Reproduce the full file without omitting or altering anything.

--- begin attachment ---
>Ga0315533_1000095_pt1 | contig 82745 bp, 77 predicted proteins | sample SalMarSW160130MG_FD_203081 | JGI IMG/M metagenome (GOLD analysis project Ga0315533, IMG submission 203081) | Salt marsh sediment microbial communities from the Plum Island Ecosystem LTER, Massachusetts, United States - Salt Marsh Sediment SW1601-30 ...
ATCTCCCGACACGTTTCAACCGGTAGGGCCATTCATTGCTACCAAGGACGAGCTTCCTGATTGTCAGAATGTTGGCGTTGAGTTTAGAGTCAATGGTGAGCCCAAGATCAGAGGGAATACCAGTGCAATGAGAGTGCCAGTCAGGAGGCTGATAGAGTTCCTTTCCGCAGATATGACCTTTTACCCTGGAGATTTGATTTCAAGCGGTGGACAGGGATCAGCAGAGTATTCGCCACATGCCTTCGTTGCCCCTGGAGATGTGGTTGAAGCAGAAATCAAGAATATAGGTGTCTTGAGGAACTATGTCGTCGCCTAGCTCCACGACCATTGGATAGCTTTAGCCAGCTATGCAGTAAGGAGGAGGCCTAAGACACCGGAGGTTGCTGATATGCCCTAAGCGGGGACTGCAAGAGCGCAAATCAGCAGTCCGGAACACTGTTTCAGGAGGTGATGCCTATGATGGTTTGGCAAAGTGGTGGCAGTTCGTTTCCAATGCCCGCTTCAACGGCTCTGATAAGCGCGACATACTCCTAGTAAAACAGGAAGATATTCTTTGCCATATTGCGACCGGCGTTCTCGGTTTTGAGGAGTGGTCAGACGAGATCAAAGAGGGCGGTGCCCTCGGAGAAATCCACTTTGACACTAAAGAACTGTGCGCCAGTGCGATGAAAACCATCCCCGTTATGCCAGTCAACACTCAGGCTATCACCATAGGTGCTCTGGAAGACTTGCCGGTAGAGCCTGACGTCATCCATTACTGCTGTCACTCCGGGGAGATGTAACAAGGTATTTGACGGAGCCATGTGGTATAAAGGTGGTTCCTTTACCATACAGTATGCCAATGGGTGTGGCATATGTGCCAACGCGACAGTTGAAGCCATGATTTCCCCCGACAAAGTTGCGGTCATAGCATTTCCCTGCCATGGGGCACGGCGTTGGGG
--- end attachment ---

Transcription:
>Ga0315533_1000095_pt1 | contig 82745 bp, 77 predicted proteins | sample SalMarSW160130MG_FD_203081 | JGI IMG/M metagenome (GOLD analysis project Ga0315533, IMG submission 203081) | Salt marsh sediment microbial communities from the Plum Island Ecosystem LTER, Massachusetts, United States - Salt Marsh Sediment SW1601-30 ...
ATCTCCCGACACGTTTCAACCGGTAGGGCCATTCATTGCTACCAAGGACGAGCTTCCTGATTGTCAGAATGTTGGCGTTGAGTTTAGAGTCAATGGTGAGCCCAAGATCAGAGGGAATACCAGTGCAATGAGAGTGCCAGTCAGGAGGCTGATAGAGTTCCTTTCCGCAGATATGACCTTTTACCCTGGAGATTTGATTTCAAGCGGTGGACAGGGATCAGCAGAGTATTCGCCACATGCCTTCGTTGCCCCTGGAGATGTGGTTGAAGCAGAAATCAAGAATATAGGTGTCTTGAGGAACTATGTCGTCGCCTAGCTCCACGACCATTGGATAGCTTTAGCCAGCTATGCAGTAAGGAGGAGGCCTAAGACACCGGAGGTTGCTGATATGCCCTAAGCGGGGACTGCAAGAGCGCAAATCAGCAGTCCGGAACACTGTTTCAGGAGGTGATGCCTATGATGGTTTGGCAAAGTGGTGGCAGTTCGTTTCCAATGCCCGCTTCAACGGCTCTGATAAGCGCGACATACTCCTAGTAAAACAGGAAGATATTCTTTGCCATATTGCGACCGGCGTTCTCGGTTTTGAGGAGTGGTCAGACGAGATCAAAGAGGGCGGTGCCCTCGGAGAAATCCACTTTGACACTAAAGAACTGTGCGCCAGTGCGATGAAAACCATCCCCGTTATGCCAGTCAACACTCAGGCTATCACCATAGGTGCTCTGGAAGACTTGCCGGTAGAGCCTGACGTCATCCATTACTGCTGTCACTCCGGGGAGATGTAACAAGGTATTTGACGGAGCCATGTGGTATAAAGGTGGTTCCTTTACCATACAGTATGCCAATGGGTGTGGCATATGTGCCAACGCGACAGTTGAAGCCATGATTTCCCCCGACAAAGTTGCGGTCATAGCATTTCCCTGCCATGGGGCACGGCGTTGGGG